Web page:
Lib Dem energy secretary Edward Davey was interviewed in The Guardian this weekend about the energy bill to be announced this week. The paper fillets the main points Ed made here:

• Insists that energy prices overall will be 7% lower than they otherwise would have been in the medium term as a result of government policy, even if prices in real terms may rise due to the worldwide energy market.

• Rejects talk of a government-sanctioned dash for gas as overblown, even if he concedes the Conservatives will big this up.

• Says shale gas will not have a significant short-term

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LibLink: Christine Jardine – Balance of Scottish power

Until the Summer, Christine Jardine was deep at the heart of Government as a special adviser on Scottish media based in Downing Street. She’s now returned to Scotland and full time Liberal Democrat politics.

This week, in the Scotsman, she argued that over reliance on land based wind farms can hurt the communities where they are based and predominantly benefits the landowners who pocket the subsidy and don’t pass it on to local people. She argued that more attention should be given to offshore and tidal projects, like the one Scottish Secretary Mike Moore was so enthusiastic about a few …

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Edward Davey MP writes: The greenest government ever – at an affordable price

The announcement I made today of the levels of support for renewable generation for the period 2013-17 will unlock generation and network capital investment worth £20-25 billion between 2013 and 2017 This is the kind of sustainable long run growth and green jobs we need to get the economy moving again. This is further evidence that pursuing green policies can bring real economic benefits. The CBI recognised this  in their report earlier this month stressing the need for a stable climate for green investment. I just wish that some of the critics of green growth policies would pay heed …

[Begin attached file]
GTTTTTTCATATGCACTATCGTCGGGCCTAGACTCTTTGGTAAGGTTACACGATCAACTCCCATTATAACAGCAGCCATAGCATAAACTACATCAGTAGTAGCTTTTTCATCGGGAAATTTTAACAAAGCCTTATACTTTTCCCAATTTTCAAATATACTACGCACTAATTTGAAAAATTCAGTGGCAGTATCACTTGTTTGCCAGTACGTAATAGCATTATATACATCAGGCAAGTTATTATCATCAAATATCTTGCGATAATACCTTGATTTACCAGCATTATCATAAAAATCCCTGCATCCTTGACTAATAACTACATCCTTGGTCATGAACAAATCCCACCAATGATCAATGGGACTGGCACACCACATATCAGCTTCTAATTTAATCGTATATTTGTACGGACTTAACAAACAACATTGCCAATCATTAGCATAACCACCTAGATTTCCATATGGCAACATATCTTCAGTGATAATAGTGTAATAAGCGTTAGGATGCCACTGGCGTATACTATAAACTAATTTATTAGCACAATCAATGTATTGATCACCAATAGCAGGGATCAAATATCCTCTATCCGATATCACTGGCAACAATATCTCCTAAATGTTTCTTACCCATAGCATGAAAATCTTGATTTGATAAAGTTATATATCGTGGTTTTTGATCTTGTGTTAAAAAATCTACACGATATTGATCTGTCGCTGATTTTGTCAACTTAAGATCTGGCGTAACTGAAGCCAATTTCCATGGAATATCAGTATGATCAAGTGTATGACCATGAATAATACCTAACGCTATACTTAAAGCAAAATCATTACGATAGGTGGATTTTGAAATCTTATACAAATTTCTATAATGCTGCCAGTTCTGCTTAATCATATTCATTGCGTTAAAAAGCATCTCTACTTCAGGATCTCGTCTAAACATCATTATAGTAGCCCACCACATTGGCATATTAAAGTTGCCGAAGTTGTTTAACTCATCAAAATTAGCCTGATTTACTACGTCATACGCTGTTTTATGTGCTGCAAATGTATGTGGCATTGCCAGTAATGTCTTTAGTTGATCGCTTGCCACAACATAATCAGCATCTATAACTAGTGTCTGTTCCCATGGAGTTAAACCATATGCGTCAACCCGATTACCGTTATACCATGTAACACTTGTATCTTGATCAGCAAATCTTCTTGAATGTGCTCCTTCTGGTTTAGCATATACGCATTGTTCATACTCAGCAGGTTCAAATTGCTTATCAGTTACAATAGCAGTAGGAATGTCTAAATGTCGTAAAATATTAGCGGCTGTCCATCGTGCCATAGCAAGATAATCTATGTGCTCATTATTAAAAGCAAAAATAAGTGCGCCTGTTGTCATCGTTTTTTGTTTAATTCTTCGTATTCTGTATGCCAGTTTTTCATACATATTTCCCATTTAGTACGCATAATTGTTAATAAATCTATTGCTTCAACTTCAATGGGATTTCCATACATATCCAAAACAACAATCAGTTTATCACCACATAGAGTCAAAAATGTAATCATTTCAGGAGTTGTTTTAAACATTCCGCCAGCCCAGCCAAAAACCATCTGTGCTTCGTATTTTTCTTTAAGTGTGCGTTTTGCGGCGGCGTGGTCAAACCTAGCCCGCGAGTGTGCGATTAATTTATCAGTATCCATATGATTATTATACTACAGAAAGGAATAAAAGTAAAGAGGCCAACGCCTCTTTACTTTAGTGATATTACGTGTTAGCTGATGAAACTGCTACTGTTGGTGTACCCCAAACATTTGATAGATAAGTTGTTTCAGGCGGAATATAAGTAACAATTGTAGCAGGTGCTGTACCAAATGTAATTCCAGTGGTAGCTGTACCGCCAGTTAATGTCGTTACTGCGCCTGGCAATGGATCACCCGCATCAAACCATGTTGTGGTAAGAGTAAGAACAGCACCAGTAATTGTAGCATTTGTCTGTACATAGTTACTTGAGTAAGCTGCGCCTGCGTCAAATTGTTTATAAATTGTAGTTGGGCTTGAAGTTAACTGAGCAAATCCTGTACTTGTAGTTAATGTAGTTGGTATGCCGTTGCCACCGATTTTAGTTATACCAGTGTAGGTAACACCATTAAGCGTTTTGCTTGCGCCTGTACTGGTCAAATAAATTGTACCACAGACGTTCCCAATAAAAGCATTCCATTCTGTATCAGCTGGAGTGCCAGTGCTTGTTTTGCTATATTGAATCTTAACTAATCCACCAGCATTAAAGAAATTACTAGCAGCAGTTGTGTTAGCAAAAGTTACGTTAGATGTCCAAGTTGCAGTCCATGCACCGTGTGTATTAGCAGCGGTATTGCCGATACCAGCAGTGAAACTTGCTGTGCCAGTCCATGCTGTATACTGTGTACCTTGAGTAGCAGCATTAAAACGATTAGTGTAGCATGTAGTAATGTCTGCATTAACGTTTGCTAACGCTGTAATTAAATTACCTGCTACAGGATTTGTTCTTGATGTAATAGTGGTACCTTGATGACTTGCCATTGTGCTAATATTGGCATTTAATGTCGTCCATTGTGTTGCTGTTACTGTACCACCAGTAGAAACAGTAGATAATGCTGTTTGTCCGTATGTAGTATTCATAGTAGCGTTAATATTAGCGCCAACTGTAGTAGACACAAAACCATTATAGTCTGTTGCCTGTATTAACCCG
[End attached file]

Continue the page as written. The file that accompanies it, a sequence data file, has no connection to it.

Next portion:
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Leaked letter shows Osborne is pressurising Ed Davey on green energy

Jim Pickard in the FT carries details of a leaked letter from Gerge Osborne to Ed Davey laying down the law on crucial green energy issues. The letter includes the demand that Davey sends a “strong signal” that the government is in favour of “unabated gas”:

…I have been handed a letter from the chancellor to Ed Davey, energy secretary, which suggests that the wind subsidies are only

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LibLink: Ed Davey – Out of the Shadows

The Lib Dems’ newest cabinet minister Edward Davey, secretary of state for energy and climate change, is the subject of an extensive profile in the latest issue of The House magazine, re-printed on PoliticsHome.

And it sounds like he couldn’t be much happier: “This is the thing I wanted to do – it’s my dream job. Environment, and the whole climate-change agenda, is one of the reasons I joined the Liberal Democrats. It’s something that really motivates me in politics and it’s a great privilege to be here. … I’m not going to be giving in on Liberal Democrat …

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Opinion: Opening up the benefits of renewable energy means considering much more than just the size of subsidies

At present for somebody to benefit from the subsidies offered to small scale renewable energy production they must have three things:

1 – Ownership of a property suitable for producing renewable energy

2 – A substantial amount of capital to invest in installing the technology and

3 – The opportunity to invest this capital for 25 years, with no possibility of early pay back unless they sell their house, in which case it is an open question what return they might receive.